The website uses cookies. By using this site, you agree to our use of cookies as described in the Privacy Policy.
I Agree
blank_error__heading
blank_error__body
Text direction?

Journals of the Lewis and Clark Expedition

April 28, 1806
86.26% Complete
Aug 30, 1803 Sep 30, 1806

April 28, 1806

[Lewis]

Monday April 28th 1806.

This morning early Yellept brought a very eligant white horse to our camp and presented him to Capt. C. signifying his wish to get a kettle but on being informed that we had already disposed of every kettle we could possibly spear he said he was content with whatever he thought proper to give him. Capt. C. gave him his swoard [NB: For which he had expressed a great desire] a hundred balls and powder and some sall articles with which he appeared perfectly satisfyed.    it was necessary before we entered on our rout through the plains where we were to meet with no lodges or resident indians that we should lay in a stock of provision and not depend altogether on the gun.    we directed Frazier to whom we have intrusted the duty of makeing those purchases to lay in as many fat dogs as he could procure; he soon obtained ten.    being anxious to depart we requested the Cheif to furnish us with canoes to pass the river, but he insisted on our remaining with him this day at least, that he would be much pleased if we would conset to remain two or three, but he would not let us have canoes to leave him today.    that he had sent for the Chym nâp'-pos [1] his neighbours to come down and join his people this evening and dance for us.    we urged the necessity of our going on immediately in order that we might the sooner return to them with the articles which they wished but this had no effect, he said that the time he asked could not make any considerable difference. I at length urged that there was no wind blowing and that the river was consequently in good order to pass our horses and if he would furnish us with canoes for that purpose we would remain all night at our present encampment, to this proposition he assented and soon produced us a couple of canoes by means of which we passed our horses over the river safely and hubbled them as usual.    we found a Shoshone woman, prisoner among these people by means of whome and Sahcahgarweah we found the means of conversing with the Wollah-wollahs.    we conversed with them for several hours and fully satisfyed all their enquiries with rispect to ourselves and the objects of our pursuit.    they were much pleased.    they brought several diseased persons to us for whom they requested some medical aid.    one had his knee contracted by the rheumatism, another with a broken arm &c to all of which we administered much to the gratification of those poor wretches.    we gave them some eye-water [2] which I beleive will render them more essential service than any other article in the medical way which we had it in our power to bestoe on them.    [WC?: Cap C Splintered the arm of the man which was broke.]    soar eyes seem to be a universal complaint amonge these people; I have no doubt but the fine sand of these plains and river [NB: fishing on the waters too] contribute much to this disorder. [3]    ulsers and irruptions of the skin on various parts of the body are also common diseases among them.    a little before sunset the Chymnahpos arrived; they were about 100 men and a few women; they joined the Wallahwollahs who were about the same number and formed a half circle arround our camp where they waited very patiently to see our party dance.    the fiddle was played and the men amused themselves with dancing about an hour.    we then requested the Indians to dance which they very cheerfully complyed with; they continued their dance untill 10 at night.    the whole assemblage of indians about 550 men women and children sung and danced at the same time.    most of them stood in the same place and merely jumped up to the time of their music.    some of the men who were esteemed most brave entered the space arrond which the main body were formed in solid column, and danced in a circular manner sidewise.    at 10 P. M. the dance concluded and the natives retired; they were much gratifyed with seeing some of our party join them in their dance.—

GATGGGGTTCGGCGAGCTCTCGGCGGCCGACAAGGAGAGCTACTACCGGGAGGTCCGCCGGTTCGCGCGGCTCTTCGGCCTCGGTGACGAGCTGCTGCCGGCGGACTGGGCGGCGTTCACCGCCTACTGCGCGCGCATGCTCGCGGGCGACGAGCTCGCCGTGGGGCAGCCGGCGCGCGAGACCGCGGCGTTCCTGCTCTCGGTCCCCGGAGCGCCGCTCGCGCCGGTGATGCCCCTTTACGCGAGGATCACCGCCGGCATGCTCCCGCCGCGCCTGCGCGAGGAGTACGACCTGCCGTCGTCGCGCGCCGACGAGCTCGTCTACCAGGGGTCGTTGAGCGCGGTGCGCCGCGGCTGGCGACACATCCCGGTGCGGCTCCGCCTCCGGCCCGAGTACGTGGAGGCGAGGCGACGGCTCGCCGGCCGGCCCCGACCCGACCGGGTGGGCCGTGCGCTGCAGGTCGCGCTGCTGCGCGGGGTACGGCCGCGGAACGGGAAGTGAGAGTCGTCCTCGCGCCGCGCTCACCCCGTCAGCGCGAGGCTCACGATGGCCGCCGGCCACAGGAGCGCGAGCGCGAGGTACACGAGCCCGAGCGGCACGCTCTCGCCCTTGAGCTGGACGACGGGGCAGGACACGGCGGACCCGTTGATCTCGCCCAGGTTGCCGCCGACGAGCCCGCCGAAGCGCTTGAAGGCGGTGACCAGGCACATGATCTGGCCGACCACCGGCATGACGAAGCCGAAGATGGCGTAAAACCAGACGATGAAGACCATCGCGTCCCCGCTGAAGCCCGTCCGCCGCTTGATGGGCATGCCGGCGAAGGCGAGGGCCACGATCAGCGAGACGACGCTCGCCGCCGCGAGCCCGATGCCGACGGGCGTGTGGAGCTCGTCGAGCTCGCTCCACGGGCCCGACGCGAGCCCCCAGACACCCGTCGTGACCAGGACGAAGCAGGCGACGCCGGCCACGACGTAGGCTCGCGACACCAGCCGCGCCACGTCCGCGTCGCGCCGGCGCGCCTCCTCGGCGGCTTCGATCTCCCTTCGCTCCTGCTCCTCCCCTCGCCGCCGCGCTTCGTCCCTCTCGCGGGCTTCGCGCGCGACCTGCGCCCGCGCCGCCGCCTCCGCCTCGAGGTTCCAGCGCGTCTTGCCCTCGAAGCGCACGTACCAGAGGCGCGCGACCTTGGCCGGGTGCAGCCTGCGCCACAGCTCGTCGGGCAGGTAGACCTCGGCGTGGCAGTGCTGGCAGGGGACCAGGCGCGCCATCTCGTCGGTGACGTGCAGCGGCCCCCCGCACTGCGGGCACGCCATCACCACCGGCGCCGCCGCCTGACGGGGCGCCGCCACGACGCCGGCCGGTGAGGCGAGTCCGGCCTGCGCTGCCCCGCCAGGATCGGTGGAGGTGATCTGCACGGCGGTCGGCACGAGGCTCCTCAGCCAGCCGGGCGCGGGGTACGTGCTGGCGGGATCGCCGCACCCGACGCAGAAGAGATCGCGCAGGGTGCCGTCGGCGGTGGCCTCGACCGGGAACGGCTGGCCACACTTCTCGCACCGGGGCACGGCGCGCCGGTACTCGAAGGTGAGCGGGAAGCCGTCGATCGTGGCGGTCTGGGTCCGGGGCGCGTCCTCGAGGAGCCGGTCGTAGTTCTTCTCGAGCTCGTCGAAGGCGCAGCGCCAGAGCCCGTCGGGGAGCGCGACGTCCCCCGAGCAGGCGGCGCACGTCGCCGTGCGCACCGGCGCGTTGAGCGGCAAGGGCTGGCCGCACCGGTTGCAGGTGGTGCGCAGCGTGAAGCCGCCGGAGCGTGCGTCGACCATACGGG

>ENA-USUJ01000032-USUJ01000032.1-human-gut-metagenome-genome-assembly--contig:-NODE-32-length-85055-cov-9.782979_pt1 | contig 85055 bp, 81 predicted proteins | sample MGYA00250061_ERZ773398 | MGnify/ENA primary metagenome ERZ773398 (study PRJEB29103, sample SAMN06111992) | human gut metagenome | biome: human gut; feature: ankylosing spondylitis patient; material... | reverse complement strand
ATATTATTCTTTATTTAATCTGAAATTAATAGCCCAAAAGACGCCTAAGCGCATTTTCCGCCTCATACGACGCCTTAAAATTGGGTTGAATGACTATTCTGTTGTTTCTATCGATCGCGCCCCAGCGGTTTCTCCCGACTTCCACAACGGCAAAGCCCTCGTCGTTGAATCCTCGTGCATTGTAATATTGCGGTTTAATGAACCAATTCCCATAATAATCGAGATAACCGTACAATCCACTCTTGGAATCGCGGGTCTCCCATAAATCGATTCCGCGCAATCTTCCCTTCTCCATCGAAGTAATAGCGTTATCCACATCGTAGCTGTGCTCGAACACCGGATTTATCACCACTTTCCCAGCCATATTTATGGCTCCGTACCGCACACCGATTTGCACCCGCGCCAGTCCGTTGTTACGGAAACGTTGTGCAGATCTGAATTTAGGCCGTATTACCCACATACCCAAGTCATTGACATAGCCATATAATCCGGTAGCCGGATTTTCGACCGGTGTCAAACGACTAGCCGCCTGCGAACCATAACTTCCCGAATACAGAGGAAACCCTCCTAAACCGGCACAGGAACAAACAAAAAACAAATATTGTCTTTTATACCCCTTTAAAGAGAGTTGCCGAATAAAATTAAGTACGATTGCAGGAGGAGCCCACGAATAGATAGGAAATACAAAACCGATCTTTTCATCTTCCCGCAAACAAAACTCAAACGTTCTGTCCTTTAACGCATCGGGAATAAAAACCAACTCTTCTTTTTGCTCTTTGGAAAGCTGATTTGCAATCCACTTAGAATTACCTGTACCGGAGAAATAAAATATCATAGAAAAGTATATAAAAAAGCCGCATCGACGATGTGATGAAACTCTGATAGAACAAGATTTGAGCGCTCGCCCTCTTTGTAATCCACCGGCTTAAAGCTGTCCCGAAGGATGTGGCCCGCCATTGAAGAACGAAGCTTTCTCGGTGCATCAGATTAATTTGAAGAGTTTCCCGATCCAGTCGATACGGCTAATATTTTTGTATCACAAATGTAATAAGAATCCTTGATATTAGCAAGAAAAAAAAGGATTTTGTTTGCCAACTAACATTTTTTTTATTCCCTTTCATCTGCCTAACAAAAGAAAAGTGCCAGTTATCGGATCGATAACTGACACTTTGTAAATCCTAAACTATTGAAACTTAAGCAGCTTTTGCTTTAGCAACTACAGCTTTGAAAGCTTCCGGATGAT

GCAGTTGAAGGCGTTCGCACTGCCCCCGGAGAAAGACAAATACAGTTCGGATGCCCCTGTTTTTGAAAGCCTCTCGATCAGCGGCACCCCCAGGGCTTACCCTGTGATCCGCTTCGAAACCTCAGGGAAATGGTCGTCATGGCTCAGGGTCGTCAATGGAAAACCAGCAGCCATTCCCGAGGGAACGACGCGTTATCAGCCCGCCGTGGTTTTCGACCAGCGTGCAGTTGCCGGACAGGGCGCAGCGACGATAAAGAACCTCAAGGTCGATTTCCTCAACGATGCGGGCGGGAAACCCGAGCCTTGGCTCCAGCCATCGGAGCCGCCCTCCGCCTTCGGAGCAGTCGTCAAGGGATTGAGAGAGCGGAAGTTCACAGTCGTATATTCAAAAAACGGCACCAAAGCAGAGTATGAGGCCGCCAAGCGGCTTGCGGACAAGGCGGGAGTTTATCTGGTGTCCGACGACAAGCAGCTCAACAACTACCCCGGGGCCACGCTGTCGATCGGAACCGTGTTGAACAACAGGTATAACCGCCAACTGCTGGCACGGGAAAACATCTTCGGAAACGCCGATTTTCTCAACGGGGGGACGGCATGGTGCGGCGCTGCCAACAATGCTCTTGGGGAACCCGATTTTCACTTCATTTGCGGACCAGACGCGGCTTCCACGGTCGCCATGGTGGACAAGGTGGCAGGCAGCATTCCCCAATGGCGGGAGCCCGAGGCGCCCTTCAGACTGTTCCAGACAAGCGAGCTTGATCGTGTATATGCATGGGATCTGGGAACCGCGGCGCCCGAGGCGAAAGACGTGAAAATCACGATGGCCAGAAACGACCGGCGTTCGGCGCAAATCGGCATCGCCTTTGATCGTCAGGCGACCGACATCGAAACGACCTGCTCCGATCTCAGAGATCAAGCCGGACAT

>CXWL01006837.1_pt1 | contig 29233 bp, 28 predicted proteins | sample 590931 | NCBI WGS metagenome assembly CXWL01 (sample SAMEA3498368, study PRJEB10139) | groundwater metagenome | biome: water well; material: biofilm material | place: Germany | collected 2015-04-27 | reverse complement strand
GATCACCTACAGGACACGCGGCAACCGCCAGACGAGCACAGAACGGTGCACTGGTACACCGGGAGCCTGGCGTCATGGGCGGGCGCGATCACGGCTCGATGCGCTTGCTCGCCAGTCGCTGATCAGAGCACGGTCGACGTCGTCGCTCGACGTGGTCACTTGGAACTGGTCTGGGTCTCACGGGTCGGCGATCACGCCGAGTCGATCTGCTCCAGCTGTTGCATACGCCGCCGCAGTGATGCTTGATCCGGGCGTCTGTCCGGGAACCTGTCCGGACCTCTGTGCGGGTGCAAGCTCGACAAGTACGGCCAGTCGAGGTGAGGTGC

[Clark]

Monday April 28th 1806